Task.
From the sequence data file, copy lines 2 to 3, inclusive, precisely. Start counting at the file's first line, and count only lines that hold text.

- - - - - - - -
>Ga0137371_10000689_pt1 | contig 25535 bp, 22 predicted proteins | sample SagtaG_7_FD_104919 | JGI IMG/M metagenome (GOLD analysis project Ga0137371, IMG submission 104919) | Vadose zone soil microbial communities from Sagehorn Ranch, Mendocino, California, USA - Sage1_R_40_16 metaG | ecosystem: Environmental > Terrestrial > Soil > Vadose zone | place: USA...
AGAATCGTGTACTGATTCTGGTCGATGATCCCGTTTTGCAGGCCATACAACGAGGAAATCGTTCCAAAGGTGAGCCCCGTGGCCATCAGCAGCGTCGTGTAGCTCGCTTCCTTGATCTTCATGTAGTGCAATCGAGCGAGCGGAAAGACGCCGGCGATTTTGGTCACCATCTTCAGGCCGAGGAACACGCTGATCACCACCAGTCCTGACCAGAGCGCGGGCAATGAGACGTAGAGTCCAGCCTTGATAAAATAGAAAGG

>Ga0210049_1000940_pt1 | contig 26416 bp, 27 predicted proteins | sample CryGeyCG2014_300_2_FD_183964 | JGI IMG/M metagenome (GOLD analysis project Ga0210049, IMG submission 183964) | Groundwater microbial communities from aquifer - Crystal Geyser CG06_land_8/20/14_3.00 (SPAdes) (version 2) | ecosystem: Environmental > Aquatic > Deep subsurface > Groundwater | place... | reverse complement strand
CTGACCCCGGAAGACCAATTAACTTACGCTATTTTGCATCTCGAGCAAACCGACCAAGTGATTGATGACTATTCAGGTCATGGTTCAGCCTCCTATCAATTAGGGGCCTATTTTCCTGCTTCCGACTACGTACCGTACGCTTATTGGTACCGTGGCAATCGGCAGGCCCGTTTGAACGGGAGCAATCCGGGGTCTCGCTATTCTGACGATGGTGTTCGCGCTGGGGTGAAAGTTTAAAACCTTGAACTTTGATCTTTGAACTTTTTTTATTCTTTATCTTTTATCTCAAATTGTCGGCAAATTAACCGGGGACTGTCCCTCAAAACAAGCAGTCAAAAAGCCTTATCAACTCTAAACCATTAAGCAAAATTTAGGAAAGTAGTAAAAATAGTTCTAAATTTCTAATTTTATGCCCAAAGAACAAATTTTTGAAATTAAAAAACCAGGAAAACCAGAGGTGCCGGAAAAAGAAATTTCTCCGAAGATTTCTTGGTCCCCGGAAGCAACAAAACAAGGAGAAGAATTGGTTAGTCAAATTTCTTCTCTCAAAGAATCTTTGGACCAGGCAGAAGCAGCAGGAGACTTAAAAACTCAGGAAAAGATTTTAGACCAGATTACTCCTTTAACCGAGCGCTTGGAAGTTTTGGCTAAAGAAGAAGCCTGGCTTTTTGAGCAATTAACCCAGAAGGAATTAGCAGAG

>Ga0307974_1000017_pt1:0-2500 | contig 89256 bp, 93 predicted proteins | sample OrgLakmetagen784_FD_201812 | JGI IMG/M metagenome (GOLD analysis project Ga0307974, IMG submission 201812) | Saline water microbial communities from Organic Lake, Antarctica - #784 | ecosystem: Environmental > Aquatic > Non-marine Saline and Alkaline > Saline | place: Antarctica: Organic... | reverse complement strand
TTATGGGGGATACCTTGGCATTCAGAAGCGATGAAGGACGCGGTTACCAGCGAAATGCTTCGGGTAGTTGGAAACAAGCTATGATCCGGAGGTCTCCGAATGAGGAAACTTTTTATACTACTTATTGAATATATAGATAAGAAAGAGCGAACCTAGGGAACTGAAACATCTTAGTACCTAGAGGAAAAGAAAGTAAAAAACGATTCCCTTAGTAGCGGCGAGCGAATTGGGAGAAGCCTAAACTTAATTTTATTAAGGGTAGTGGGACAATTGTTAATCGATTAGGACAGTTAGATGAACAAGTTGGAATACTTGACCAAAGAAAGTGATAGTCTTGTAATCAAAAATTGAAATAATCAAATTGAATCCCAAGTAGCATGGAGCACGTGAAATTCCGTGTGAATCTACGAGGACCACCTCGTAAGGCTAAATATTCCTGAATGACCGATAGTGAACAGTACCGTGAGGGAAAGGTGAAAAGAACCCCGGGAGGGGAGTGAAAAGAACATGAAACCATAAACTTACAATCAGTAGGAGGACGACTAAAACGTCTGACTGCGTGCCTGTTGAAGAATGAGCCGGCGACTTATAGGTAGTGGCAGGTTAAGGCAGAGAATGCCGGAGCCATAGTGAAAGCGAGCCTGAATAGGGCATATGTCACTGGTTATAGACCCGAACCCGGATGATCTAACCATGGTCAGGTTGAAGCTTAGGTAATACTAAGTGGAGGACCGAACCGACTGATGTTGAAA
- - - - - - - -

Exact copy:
AGAATCGTGTACTGATTCTGGTCGATGATCCCGTTTTGCAGGCCATACAACGAGGAAATCGTTCCAAAGGTGAGCCCCGTGGCCATCAGCAGCGTCGTGTAGCTCGCTTCCTTGATCTTCATGTAGTGCAATCGAGCGAGCGGAAAGACGCCGGCGATTTTGGTCACCATCTTCAGGCCGAGGAACACGCTGATCACCACCAGTCCTGACCAGAGCGCGGGCAATGAGACGTAGAGTCCAGCCTTGATAAAATAGAAAGG

>Ga0210049_1000940_pt1 | contig 26416 bp, 27 predicted proteins | sample CryGeyCG2014_300_2_FD_183964 | JGI IMG/M metagenome (GOLD analysis project Ga0210049, IMG submission 183964) | Groundwater microbial communities from aquifer - Crystal Geyser CG06_land_8/20/14_3.00 (SPAdes) (version 2) | ecosystem: Environmental > Aquatic > Deep subsurface > Groundwater | place... | reverse complement strand